Why Barbara Kay is wrong about circumcision

I was honored to meet Barbara Kay in Detroit at ICMI’14, where she spoke about men’s and boy’s issues to great applause, garnering a place in the hearts of MHRAs the world over. Rarely do prominent journalists in the MSM delve into politically incorrect movements such as ours, let alone speak and write publicly about it. Little did I know she had an enormous blind spot when it came to routine circumcision of baby boys, something I didn’t know at the time, but was already public.

In an outrageous article in 2011, Kay begins by setting aside the religious aspect of circumcision (as if the infant has told anyone what – if any – his religion is), and moves on to show her ignorance and indifference about male anatomy, ultimately revealing her tradcon reasons for her viewpoint.

From the article:

“’Mutilation’ is a disgusting word to apply to the excision of a non-essential bacteria trap, nearly painless and instantly forgotten (those who claim otherwise are fantasizing; no credible study demonstrates lasting effects). Unlike ordinary circumcised men, FGM victims know they have been mutilated in the real sense of the word. Feminists constantly remind us that men have all the power. If true, how is it that after so many thousands of years — coincidentally up to the advent of the sexual revolution and the privileging of erotic freedom over ethical mating — so many millions of intelligent and even powerful Jewish and Muslim males never spoke up about their alleged victimhood?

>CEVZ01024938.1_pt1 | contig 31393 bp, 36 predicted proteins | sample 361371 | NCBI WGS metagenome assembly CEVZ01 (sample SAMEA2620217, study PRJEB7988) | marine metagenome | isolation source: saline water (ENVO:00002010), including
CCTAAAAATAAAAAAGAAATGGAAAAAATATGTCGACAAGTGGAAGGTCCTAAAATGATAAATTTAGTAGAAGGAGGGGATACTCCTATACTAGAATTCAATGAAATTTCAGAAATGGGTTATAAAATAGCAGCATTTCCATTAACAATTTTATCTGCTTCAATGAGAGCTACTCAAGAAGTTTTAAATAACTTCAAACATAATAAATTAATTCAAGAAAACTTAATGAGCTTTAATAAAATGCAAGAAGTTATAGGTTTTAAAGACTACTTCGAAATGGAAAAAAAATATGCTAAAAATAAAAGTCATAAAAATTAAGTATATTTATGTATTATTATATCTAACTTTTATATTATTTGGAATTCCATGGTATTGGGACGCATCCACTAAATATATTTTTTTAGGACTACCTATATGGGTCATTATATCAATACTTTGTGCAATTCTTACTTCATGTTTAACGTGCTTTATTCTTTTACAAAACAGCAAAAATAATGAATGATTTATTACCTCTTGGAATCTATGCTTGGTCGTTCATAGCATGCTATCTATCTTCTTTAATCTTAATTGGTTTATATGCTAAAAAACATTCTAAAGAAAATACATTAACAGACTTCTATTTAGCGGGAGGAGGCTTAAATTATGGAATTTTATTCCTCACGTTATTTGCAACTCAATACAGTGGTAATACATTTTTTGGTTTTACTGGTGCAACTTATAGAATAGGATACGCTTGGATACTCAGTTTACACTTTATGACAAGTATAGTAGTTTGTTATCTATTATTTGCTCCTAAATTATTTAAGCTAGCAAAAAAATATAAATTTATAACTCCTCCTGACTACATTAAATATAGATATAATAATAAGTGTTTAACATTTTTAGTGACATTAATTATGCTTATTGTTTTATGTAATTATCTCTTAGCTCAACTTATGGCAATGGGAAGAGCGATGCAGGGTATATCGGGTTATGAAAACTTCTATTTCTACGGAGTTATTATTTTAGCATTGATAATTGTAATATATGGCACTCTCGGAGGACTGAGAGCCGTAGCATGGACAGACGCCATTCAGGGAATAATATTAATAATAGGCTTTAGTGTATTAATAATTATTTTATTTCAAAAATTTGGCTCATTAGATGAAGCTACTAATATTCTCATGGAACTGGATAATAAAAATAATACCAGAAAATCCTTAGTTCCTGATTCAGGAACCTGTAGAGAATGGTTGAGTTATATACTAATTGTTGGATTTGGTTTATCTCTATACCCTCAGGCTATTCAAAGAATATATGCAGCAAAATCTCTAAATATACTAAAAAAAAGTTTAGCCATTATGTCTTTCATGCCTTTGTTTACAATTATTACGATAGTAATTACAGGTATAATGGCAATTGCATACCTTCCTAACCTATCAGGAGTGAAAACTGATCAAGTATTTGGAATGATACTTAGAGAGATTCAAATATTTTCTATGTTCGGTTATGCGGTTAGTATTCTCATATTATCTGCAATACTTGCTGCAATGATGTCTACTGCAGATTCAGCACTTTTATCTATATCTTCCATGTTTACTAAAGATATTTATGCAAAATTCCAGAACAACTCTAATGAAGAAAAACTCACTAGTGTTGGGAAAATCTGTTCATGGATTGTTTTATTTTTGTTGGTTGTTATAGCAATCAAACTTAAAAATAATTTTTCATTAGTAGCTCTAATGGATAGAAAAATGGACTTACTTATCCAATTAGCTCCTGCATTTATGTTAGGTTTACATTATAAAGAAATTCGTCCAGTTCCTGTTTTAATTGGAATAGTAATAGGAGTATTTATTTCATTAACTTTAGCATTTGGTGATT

Set aside the rights-based rhetoric. It’s about sex: Circumcised men have greater pre-orgasmic endurance; non-circumcision permits more frequent ejaculations. What matters most to the anti-circumcision activists is their diminished pleasure with frequently changing sexual partners, as befits an era where the number of conquests is a more common metric of romantic success than long-term relationships. Our legislators have better things to worry about than this.”

So Kay thinks the foreskin is a “non-essential bacteria trap,” and it’s excision is “nearly painless and instantly forgotten?”

All human organs have a function, including the foreskin, which also harbor bacteria – good and bad – but that’s no reason for prophylactic amputation. Just as we don’t routinely remove parts of the vagina in the name of hygiene, we also don’t remove breast buds from infant females to prevent breast cancer. Using Kay’s logic we should do all that, plus outlaw cigarettes, outlaw liquor, outlaw fried foods, etc.